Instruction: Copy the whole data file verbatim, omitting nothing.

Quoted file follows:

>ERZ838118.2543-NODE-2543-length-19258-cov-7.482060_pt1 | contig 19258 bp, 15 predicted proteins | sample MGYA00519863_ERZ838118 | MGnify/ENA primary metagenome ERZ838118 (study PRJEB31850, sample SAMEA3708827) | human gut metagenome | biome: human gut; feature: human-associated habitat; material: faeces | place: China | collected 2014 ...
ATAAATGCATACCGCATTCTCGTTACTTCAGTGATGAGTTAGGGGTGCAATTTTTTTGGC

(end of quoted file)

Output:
>ERZ838118.2543-NODE-2543-length-19258-cov-7.482060_pt1 | contig 19258 bp, 15 predicted proteins | sample MGYA00519863_ERZ838118 | MGnify/ENA primary metagenome ERZ838118 (study PRJEB31850, sample SAMEA3708827) | human gut metagenome | biome: human gut; feature: human-associated habitat; material: faeces | place: China | collected 2014 ...
ATAAATGCATACCGCATTCTCGTTACTTCAGTGATGAGTTAGGGGTGCAATTTTTTTGGC